For the last two weeks of January, the Whataroa Valley of Westland was awash with strange equipment, coloured flags and foreign accents. A team of scientists from Vic, Otago and University of Aukland joined with scientists from University of Calgary and University of Alberta (in Calgary and Edmonton, Alberta, Canada respectively), University of Freiburg, Germany and a representative from French oilfield services company Schlumberger. The aim of the Marsden-supported collaboration was to image the shallow Alpine Fault in the immediate area surrounding the Deep Fault Drilling Project-2B borehole completed last year.
There were a number of techniques being used throughout the study. Two sets of instruments were deployed in the DFDP-2B borehole; one hDVS system from Schlumberger, and a string of borehole seismometers from the Univerisity of Alberta with the intent to create a VSP (vertical seismic profile) surrounding the drill site. Away from the drill pad, the team from Germany deployed hundreds of short period seismometers (germanically named 'Cubes') while the University of Calgary installed multiple lines of geophones (the longest being roughly 2km in length) as part of their Aries II acquisition system. The University of Aukland also deployed a number of passive source seismometers throughout the study area for the duration of the experiment.
Two main seismic sources were shared by all of the systems described above. The first, and most extensively used source, was a vibroseis truck shipped over from the University of Calgary. The 'Vibe' is essentially a vehicle which carries a heavy mass. The process of lowering the mass to the ground and vibrating it through a continuum of known frequencies (what's called a 'sweep') creates seismic waves which are used as a source of energy for seismic surveys. The second source was a well traveled 'thumper' from Otago, which generates seismic waves by dropping a mass from a given height. Both sources were used daily for shooting either into the various arrays of 'Cubes' and Aries lines or the downhole instruments from different locations throughout the valley. The vibe truck alone did roughly 9000 sweeps during the two weeks of shooting.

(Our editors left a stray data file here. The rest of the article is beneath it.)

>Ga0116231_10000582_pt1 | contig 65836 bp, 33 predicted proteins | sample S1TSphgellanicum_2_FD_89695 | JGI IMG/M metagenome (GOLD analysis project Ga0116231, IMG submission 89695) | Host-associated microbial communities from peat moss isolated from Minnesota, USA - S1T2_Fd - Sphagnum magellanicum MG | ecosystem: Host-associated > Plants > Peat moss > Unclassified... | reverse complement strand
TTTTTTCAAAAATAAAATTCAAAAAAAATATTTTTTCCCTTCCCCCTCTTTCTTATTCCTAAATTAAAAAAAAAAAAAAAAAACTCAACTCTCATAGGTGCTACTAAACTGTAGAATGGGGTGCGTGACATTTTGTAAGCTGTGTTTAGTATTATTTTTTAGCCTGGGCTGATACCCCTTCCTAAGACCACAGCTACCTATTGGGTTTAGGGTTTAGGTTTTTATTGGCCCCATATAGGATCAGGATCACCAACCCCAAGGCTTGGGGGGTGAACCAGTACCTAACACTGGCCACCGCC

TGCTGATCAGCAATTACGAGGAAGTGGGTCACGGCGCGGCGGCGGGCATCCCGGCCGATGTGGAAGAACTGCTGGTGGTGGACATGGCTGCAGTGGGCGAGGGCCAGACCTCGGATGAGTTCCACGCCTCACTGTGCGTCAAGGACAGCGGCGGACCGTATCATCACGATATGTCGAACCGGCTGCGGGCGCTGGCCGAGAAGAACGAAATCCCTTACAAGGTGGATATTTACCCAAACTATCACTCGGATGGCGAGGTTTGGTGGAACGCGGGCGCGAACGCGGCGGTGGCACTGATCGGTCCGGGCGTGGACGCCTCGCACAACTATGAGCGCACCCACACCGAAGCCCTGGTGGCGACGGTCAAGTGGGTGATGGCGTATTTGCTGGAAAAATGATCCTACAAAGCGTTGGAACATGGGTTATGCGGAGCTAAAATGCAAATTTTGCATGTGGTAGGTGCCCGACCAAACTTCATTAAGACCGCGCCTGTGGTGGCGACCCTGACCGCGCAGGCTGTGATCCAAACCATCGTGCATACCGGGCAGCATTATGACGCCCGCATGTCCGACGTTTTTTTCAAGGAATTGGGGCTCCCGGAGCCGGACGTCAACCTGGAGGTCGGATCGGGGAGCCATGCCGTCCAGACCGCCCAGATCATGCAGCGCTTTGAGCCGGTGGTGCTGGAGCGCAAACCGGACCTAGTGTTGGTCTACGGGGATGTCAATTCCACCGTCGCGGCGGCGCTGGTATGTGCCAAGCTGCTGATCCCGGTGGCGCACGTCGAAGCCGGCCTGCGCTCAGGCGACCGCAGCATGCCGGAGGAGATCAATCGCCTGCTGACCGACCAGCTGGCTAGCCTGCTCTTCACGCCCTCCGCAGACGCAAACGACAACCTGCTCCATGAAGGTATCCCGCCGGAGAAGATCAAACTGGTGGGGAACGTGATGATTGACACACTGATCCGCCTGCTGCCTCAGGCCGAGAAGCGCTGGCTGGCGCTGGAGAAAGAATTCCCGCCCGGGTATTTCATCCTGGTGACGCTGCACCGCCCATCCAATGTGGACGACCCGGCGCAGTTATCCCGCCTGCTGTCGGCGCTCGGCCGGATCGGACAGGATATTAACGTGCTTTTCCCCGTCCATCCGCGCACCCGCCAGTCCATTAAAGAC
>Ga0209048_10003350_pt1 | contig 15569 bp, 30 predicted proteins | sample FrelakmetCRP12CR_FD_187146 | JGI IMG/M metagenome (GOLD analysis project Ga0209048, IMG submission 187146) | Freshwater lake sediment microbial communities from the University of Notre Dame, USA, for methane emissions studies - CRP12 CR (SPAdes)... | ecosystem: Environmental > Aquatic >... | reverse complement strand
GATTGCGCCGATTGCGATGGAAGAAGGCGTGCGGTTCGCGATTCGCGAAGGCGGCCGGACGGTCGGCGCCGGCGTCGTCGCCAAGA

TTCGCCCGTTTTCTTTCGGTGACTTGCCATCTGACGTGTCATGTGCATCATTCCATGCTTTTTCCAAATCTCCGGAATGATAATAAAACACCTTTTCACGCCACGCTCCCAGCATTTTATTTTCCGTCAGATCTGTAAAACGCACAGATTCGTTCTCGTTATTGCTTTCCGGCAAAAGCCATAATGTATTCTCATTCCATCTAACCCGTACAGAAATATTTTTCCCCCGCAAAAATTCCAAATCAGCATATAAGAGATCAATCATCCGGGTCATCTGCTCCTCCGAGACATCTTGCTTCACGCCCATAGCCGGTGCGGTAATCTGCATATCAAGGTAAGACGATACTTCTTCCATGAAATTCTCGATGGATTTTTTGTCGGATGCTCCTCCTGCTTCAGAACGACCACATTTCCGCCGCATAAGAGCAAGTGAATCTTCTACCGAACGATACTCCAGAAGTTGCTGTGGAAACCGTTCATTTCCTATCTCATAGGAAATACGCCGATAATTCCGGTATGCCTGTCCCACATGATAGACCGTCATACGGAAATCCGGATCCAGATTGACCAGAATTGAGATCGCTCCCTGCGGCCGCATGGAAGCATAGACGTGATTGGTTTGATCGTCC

Vic students Danielle Lindsay (summer student with newly coronated head of school John Townend) and Chet Hopp (PhD, Geophysics) were on hand to provide much needed muscle and moral support. Thier responsibilities were varied but mostly consisted of deployment, maintenance and retrieval of the various above-ground seismic systems. In particular, the Aries II system from Calgary required multiple days to lay out the kilometers of cable, batteries and geophones as well as regular daily maintenance and troubleshooting.
A day-in-the-life of the 'line crew' went something like this:
Morning began with a 'toolbox' safety meeting outlining the day's potential hazardous activities. This was followed by a morale-boosting drive from the Harihari field station to the Whataroa Valley (normally accompanied by Dire Straits). Upon arrival, PPE (Personal Protective Equipment) was applied and the day's adventures of battery changing, gate opening, singing, dancing and puddle jumping began. Provided the vibe truck was in a good mood, the line crew were given the task of driving the multi-ton vehicle. In addition, the German cube array, consisting of ~160 cubes, was moved twice daily. This colossal undertaking required the help of most of the field crew but was managed efficiently by our fearless leader Vera. At mid-morning all personnel were treated to Lisa's (our cook/geophysicist) supreme sustenance in the form of freshly baked scones, cinnamon scrolls, home made lamb shank pies and ginger slice. The rest of the day continued as it began with more batteries, bugs and banter. Evenings were spent feasting and exchanging ideas with only mild bickering. After dinner entertainment usually consisted of watching cricket and playing Israeli card games (John avoided participation in the fun, but was always keen to provide colour commentary).